Bahia Almejas and Isla Margarita

Feb 16, 2020 - National Geographic Venture


Any day that begins with blessings by whale snot and ends with projecting the filter-feeding feet of barnacles onto several big screens is a good day.

By 10:00 a.m., the pangas that had departed National Geographic Venture for Bahia Almejas were in the middle of cetacean soup. Gray whales were spouting in every direction, and spyhopping like 40,000 pound versions of Whack-A-Mole. Our little boat – just over half the length of a fully-grown adult gray – rocked in the waves as whales surfaced and dove around us, and at one point we were lovingly nudged by a whale directly beneath our hull. The baptisms by whale breath were a bonus. Given the amount of post-Valentine’s Day courtship that was taking place among the giants, eau du gray sneeze could fare well as a very eccentric perfume.

There was a slightly less appealing scent-sation (yes, this is why we’re naturalists) awaiting those who ventured onto Isla Margarita later that afternoon, foreboded by vultures hovering near the beach. The body of a male California sea lion had recently washed ashore. Victim of a shark attack? Or something more sinister? It certainly provided space for our group to get a close examination of such a large and powerful sea mammal, returning life to the desert environment even after death.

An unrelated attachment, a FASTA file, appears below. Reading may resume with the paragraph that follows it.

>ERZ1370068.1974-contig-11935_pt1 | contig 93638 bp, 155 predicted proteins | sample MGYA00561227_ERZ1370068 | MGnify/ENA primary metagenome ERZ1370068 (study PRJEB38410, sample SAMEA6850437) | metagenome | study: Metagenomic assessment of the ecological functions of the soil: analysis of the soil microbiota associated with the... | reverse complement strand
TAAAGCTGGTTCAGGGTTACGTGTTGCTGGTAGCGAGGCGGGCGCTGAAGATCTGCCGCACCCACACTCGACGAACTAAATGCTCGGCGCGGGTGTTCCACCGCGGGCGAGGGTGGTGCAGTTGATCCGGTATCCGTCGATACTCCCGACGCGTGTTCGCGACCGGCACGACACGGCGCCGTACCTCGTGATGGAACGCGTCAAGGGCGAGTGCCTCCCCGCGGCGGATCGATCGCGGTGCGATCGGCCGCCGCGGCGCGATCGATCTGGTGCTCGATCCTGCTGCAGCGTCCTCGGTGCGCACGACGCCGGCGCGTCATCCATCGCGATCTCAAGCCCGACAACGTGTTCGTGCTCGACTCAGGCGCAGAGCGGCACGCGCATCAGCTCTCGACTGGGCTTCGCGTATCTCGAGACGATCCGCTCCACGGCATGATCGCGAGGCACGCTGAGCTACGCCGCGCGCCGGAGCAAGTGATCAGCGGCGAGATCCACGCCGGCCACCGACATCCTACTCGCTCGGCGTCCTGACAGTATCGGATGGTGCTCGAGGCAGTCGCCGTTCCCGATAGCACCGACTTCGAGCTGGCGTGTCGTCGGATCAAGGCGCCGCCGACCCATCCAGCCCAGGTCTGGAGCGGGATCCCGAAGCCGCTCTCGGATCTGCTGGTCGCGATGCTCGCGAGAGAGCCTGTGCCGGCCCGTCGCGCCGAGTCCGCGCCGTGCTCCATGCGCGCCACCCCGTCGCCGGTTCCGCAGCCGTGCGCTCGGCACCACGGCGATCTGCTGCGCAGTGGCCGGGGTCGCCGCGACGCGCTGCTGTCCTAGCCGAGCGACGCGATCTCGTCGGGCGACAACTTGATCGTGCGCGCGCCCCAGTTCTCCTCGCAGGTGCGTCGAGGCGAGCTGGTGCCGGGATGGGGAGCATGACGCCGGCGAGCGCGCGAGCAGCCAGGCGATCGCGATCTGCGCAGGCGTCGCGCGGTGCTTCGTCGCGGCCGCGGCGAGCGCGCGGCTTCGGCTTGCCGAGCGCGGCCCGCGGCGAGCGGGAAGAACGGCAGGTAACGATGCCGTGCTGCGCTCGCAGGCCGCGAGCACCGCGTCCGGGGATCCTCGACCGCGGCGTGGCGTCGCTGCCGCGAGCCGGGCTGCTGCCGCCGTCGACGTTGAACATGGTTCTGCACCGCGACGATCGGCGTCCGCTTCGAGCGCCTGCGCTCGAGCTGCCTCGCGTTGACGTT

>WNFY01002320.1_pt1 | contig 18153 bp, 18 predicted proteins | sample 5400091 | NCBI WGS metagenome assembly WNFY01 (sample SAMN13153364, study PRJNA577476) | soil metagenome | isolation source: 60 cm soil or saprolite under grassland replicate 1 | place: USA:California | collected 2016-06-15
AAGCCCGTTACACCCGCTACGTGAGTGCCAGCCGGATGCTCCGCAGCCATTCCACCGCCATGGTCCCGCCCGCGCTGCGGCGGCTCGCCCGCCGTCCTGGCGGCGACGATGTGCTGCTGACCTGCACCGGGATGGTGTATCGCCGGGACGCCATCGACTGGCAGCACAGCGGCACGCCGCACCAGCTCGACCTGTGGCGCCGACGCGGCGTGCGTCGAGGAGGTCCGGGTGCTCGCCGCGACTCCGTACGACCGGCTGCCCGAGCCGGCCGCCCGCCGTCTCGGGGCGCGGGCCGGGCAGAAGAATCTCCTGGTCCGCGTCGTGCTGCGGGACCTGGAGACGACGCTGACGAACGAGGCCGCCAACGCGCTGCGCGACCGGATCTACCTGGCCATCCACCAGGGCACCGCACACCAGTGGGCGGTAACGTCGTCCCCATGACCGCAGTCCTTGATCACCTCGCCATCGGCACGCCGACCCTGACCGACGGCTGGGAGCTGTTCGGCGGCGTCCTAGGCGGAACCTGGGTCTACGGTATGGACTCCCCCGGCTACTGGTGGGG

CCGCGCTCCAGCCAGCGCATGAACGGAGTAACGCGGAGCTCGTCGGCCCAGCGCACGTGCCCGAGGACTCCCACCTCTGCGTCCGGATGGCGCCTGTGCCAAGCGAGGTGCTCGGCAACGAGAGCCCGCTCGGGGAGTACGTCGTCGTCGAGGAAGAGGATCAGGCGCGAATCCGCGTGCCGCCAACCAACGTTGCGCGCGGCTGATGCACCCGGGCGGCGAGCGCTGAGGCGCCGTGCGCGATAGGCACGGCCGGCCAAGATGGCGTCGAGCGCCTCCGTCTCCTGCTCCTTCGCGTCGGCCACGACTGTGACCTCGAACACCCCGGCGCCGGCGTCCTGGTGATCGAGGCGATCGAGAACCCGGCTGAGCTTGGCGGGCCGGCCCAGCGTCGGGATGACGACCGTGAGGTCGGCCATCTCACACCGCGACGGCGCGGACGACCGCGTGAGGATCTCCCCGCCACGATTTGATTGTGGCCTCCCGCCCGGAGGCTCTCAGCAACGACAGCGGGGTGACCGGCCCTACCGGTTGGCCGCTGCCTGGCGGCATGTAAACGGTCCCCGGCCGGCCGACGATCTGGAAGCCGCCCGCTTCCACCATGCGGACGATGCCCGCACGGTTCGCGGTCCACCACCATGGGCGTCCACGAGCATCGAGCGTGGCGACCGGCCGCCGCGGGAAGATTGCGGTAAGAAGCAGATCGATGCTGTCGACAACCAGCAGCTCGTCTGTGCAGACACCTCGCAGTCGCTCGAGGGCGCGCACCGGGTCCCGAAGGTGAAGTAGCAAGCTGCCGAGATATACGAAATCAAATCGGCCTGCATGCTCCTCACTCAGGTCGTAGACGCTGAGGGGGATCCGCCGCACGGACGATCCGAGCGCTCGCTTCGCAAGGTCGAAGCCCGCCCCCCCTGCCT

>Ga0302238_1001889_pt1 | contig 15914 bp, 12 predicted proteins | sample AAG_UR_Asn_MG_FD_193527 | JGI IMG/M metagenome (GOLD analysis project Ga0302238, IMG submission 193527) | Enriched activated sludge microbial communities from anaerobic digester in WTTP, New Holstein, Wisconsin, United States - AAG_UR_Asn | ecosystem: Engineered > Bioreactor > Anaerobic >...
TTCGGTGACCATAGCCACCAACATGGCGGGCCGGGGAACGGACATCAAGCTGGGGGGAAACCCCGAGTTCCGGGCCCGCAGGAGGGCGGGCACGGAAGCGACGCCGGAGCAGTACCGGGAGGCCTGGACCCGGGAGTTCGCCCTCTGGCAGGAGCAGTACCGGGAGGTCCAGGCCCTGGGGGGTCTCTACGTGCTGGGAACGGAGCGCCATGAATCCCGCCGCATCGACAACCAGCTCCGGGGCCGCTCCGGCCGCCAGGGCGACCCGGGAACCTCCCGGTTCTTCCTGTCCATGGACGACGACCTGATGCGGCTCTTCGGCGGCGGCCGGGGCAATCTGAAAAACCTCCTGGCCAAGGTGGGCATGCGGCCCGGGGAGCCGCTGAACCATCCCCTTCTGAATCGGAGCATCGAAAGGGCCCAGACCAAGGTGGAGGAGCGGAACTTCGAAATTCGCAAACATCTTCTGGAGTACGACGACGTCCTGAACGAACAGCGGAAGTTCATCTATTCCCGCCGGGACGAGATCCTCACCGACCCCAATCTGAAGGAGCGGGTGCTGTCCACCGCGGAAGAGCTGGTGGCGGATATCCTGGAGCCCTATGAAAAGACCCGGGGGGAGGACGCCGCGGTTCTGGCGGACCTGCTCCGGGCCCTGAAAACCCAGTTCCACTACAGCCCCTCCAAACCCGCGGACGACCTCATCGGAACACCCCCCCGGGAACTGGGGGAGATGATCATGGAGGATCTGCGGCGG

What else awaits in this desert? Peculiarly small, slow, and silent hummingbirds which on closer examination are not birds at all, but rather cleverly-disguised hawk moths; a fascinating collection of marine detritus (including sea turtle shell fragments and a dolphin skull); and at least two rattlesnakes who were rather less shy about making their presence known. To top it off, our first-ever group of Baja global explorers were shown their very first deceased whale on their very first Zodiac cruise. The whale donated a sample of barnacles and whale lice which were lovingly placed under microscope and projected as a live feed video during the pre-dinner recap that evening. This is what we call portion control. Honestly, though, who could make a day like this up?

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About the Author

Lauren Buchholz

Naturalist/Certified Photo Instructor

Originally from the San Francisco Bay Area, Lauren’s wanderlust has taken her from the Appalachians to the Rockies to the Southern Alps.

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